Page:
Henry Minnaar was born in Hermanus in1906. Like his grandfather and father, he became a fisherman at a young age and experienced all the joys and hardships of those years. There were no boat engines or echofinders and when there was no wind, they had to row 20 km to the fishing waters and 20 km back. Dangers abounded. Whales chased them at times. They had to use their own acumen to know where to find fish. According to Henry there was a Agreen@ smell in the water when sardines ran. It was fantastic to see a school of sardines around the boat, big fish swimming with sardines in their mouths. But that was the era of fish in abundance in the bay.
Boats weighed between one and one and a half tons and had to be manhandled. Sixteen men had to carry a boat up the hard. Henry was reputed to have said that a fisherman’s life was slavery and that the hard work cost many their lives. Henry stuck to fishing for fourteen years, but then found work in the local telephone exchange. He still went to sea in his time free and at times he only slept two hours a night.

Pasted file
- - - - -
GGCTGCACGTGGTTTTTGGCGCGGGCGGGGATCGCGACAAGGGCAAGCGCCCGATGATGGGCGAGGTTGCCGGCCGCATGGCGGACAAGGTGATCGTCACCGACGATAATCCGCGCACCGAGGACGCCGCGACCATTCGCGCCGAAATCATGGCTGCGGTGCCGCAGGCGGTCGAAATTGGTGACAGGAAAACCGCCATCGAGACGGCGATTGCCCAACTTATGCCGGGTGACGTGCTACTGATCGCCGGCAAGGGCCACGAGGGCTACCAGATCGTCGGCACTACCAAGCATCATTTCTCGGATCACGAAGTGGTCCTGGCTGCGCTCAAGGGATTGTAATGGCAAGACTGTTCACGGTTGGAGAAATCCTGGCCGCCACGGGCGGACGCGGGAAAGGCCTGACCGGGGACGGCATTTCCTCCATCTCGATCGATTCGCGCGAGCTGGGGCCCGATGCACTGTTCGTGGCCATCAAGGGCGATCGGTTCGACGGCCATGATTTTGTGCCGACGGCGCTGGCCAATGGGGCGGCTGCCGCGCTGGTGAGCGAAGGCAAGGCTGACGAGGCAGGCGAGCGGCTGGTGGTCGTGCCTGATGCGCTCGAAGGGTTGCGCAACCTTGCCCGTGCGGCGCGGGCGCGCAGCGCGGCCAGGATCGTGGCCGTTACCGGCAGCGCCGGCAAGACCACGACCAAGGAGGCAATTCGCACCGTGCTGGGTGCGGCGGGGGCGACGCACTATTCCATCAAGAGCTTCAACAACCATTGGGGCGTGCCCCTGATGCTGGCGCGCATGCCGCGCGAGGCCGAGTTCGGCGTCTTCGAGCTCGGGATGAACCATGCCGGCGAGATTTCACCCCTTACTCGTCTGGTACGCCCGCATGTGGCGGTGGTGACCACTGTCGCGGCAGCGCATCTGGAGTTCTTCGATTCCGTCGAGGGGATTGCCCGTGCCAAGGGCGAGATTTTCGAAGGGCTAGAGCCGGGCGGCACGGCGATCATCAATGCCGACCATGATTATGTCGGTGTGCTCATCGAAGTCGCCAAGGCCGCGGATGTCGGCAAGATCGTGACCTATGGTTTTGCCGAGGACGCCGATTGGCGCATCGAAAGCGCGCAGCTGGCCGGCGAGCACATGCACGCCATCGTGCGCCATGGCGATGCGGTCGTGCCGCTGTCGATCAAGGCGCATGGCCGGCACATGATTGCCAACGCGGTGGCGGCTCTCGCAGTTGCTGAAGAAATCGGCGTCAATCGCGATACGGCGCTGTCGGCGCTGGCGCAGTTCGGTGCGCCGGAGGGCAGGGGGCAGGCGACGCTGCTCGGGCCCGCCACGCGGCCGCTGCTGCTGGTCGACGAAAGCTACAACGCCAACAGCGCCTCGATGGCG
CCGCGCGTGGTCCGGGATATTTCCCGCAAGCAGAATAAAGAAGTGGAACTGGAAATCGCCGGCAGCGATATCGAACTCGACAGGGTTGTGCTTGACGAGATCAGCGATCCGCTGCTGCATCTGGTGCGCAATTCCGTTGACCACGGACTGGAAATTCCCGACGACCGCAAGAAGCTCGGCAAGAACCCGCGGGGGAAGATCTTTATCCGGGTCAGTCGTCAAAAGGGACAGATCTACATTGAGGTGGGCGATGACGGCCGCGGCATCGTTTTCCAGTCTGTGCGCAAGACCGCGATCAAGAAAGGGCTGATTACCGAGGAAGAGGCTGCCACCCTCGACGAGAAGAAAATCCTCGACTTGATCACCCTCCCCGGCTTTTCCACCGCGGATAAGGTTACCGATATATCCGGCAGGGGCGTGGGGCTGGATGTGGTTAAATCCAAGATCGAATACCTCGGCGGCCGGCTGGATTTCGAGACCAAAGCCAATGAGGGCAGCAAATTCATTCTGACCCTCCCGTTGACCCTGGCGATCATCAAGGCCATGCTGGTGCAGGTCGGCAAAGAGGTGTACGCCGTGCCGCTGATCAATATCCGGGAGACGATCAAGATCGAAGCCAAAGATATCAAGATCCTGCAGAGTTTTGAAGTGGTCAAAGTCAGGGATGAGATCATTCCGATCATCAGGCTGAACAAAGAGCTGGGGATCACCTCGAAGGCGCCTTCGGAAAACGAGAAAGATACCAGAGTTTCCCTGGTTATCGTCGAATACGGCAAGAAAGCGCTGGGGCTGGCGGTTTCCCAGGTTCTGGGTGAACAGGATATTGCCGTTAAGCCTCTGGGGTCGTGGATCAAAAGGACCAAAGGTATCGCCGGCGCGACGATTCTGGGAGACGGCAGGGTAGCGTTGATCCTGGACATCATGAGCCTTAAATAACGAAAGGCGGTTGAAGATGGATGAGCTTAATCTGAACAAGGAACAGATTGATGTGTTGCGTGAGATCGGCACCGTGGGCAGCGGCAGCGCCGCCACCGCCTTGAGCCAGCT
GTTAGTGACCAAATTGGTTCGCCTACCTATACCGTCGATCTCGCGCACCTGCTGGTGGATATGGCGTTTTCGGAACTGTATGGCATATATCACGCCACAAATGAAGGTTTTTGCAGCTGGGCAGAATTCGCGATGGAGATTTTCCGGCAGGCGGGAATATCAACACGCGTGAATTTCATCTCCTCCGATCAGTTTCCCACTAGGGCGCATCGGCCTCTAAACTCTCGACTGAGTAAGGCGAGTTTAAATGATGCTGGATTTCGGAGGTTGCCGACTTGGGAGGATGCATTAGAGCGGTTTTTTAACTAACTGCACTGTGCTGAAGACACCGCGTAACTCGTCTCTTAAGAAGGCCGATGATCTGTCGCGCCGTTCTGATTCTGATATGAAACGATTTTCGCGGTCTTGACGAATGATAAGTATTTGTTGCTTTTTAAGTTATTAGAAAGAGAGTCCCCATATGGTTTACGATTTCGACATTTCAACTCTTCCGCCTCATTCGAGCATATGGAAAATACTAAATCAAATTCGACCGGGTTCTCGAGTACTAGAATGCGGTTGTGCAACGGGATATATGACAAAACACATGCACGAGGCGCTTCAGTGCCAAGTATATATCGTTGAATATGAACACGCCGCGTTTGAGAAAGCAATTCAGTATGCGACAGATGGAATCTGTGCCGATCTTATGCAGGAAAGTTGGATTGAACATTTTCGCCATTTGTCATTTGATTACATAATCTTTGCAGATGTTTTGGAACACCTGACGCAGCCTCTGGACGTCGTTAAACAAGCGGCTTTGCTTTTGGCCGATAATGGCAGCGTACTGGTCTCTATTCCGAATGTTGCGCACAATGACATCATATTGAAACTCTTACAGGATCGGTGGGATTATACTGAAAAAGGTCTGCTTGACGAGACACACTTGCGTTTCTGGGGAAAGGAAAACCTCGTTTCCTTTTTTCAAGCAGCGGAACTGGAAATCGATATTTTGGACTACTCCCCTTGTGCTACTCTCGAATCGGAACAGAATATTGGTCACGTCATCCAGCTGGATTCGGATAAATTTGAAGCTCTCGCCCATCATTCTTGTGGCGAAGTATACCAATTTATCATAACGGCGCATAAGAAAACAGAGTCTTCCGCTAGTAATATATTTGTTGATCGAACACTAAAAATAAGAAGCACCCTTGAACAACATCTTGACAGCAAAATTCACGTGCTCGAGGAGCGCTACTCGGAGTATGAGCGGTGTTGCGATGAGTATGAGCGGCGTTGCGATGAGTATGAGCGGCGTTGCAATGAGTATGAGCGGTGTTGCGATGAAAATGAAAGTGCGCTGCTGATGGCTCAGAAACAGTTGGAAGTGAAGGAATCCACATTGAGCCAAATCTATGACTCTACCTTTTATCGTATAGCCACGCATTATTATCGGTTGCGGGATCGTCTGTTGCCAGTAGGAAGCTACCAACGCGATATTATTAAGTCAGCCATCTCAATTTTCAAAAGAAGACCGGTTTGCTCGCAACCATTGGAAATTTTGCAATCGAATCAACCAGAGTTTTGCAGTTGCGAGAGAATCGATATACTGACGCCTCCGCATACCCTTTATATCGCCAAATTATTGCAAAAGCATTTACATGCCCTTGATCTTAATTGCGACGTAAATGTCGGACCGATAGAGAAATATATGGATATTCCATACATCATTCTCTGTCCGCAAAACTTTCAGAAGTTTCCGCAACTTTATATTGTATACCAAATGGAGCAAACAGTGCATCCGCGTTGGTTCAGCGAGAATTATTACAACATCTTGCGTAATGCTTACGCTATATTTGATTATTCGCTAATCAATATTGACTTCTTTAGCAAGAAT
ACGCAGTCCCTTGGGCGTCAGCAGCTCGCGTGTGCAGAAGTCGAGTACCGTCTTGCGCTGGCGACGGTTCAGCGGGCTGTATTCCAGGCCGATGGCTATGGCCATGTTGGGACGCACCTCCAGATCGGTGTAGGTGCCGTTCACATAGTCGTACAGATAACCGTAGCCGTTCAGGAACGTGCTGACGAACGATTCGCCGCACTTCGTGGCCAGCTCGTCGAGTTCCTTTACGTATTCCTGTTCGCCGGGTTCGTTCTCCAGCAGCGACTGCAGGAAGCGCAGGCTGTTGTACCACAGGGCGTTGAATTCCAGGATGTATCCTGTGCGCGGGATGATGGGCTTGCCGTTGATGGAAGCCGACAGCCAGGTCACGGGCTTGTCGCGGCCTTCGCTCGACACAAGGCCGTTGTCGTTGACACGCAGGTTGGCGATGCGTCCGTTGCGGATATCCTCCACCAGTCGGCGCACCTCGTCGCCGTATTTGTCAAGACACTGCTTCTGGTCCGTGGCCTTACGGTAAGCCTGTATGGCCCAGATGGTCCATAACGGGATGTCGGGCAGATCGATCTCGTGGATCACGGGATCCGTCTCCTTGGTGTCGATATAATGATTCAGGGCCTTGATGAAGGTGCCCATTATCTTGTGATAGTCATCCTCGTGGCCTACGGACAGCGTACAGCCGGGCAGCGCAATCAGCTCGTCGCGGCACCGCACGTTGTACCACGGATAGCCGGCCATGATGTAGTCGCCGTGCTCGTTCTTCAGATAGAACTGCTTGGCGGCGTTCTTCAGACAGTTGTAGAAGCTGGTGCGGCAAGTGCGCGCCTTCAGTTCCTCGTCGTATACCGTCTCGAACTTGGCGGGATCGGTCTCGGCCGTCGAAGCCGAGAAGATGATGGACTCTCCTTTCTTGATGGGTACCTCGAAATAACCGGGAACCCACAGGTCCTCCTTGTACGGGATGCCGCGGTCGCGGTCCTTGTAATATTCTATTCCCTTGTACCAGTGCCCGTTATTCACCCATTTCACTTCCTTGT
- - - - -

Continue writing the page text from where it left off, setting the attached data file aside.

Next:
In his career Henry was skipper on three boats. One belonged to Peter McFarlane, Voorspoed, which he bought from a Malay in the Strand. The Malay warned him not to take the boat to sea on a Friday, the Malay’s holy day. The two other boats were Britannia of Oom Lewies (Poppies) Swart and Princess May of Koos Groenewald.
Henry married Helma Nolte from Wellington. Their three children are Melvyn, a well-known journalist, Andre working in Hermanus and Karen-Ann. They lived in Marine Drive, near the Ocean View, for many years. When Henry died in 1980, aged 72, one of the colourful characters was lost to the Hermanus fishing community. Helma still lives in Fynbos Park Retirement Village.
Blogger: Jeanette du Toit Information S.J. du Toit Photo: Old Harbour Museum